Salman Rushdie, whose novel The Satanic Verses drew death threats from Iran’s leader in the 1980s, was stabbed in the neck and abdomen Friday by a man who rushed to the stage as the author was about to give a lecture in western New York. A bloodied Rushdie, 75, was flown to a hospital and underwent surgery. He is likely to lose an eye in the attack.
Ever since it came out in 1988, Rushdie’s The Satanic Verses has been one of the most controversial books in the world. After Muslims from across the globe began making a hue and cry about the book, alleging that it mocked their faith, various national governments, including the Indian government under Rajiv Gandhi, banned the import and sale of the work.
On learning about the Indian government’s decision, the author shot off a strongly-worded letter to the then Prime Minister Rajiv Gandhi.
The New York Times published a version of the letter on October 19, 1988, Section A, Page 27 of the National edition with the headline: ‘India Bans a Book For Its Own Good.’
In the letter, Rushdie expressed his exasperation over the government’s move to ban the book “after representations by two or three Muslim politicians, including Syed Shahabuddin and Khurshid Alam Khan, both members of Parliament.”
He further went on to say, “These persons, whom I do not hesitate to call extremists, even fundamentalists, have attacked me and my novel while stating that they had no need actually to read it. That the Government should have given in to such figures is profoundly disturbing.”
Mentioning that an official statement explained that The Satanic Verses had been banned as a pre-emptive measure as certain passages had been identified as susceptible to distortion and misuse, he stated: “This really is astounding. It is as though, having identified an innocent person as a likely target for assault by muggers or rapists, you were to put that person in jail for protection. This is no way, Mr. Gandhi, for a free society to behave.”
“Clearly, your government is feeling a little ashamed of itself and, sir, it has much to be ashamed about. It is not for nothing that just about every leading Indian newspaper and magazine has deplored the ban as, for example, ”a Philistine decision” (The Hindu) or ”thought control” (Indian Express),” he added.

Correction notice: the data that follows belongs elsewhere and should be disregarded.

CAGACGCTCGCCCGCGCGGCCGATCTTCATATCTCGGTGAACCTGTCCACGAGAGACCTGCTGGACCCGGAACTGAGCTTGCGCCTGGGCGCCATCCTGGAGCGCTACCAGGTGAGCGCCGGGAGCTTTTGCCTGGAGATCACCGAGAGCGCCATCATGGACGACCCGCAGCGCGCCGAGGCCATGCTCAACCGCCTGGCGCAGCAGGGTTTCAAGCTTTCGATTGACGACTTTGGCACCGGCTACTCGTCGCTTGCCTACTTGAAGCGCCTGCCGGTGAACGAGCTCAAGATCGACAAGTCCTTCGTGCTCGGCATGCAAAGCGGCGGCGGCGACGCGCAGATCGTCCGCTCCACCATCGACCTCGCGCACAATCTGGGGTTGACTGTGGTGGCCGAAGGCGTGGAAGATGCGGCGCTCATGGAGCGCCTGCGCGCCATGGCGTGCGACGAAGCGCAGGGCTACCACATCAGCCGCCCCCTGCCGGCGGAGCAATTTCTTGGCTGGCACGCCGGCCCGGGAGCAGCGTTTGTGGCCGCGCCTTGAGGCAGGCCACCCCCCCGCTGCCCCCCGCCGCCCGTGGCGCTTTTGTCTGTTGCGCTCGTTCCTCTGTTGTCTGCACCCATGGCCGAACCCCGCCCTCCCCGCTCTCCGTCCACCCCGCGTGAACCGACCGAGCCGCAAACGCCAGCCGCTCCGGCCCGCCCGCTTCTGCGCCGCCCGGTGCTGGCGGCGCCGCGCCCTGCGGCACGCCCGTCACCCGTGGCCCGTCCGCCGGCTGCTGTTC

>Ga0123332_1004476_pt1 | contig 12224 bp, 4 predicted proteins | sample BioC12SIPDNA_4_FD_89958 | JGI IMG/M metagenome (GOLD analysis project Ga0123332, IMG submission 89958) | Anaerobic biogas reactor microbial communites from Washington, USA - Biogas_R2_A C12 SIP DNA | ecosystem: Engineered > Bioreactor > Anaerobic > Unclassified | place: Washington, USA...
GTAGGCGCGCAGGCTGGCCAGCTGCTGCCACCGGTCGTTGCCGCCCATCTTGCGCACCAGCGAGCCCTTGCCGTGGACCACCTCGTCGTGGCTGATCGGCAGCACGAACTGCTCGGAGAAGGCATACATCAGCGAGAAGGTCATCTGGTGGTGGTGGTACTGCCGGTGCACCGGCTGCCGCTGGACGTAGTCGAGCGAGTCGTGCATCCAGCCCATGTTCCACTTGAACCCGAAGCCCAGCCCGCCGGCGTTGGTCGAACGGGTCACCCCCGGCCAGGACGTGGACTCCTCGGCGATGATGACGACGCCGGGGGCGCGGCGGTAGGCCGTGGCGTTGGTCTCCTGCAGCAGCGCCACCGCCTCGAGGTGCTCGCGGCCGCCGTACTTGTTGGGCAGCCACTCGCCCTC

He also pointed out that many people around the world would find it strange that it is the finance ministry that got to decide what Indian readers may or may not read. Rushdie further took a swipe at the ministry by quoting from news agency PTI’s report – “the ban did not detract from the literary and artistic merit of Rushdie’s work,” by responding: “Thanks for the good review.”
He further asserted that the right to freedom of expression is at the foundation of any democratic society, “and at present, all over the world, Indian democracy is becoming something of a laughing stock.”
In the letter, he also tried to give explanations for a few portions in the book that went on to kick up a controversy.
“The section of the book in question (and let’s remember that the book isn’t actually about Islam, but about migration, metamorphosis, divided selves, love, death, London and Bombay) deals with a prophet – who is not called Mohammed – living in a highly fantastical city made of sand (it dissolves when water falls upon it). He is surrounded by fictional followers, one of whom happens to bear my own first name. Moreover, this entire sequence happens in a dream, the fictional dream of a fictional character, an Indian movie star, and one who is losing his mind, at that. How much further from history could one get?” he asked.
Rushdie also slammed the government saying, “From where I sit, Mr. Gandhi, it looks very much as if your Government has become unable or unwilling to resist pressure from more or less any extremist religious grouping; that, in short, it’s the fundamentalists who now control the political agenda.”
“I deeply resent my book being used as a political football; what should matter to you more than my resentment is that you come out of this looking not only Philistine and anti-democratic but opportunistic,” the author added.
He ended the letter by stating: “Your action in the matter of ”The Satanic Verses” will be an important indicator for many people around the world. If you confirm the ban, I’m afraid I, and many others, will have to assume the worst. If, on the other hand, you should admit your government’s error and move swiftly to correct it, I will be the first to applaud your honorable deed.”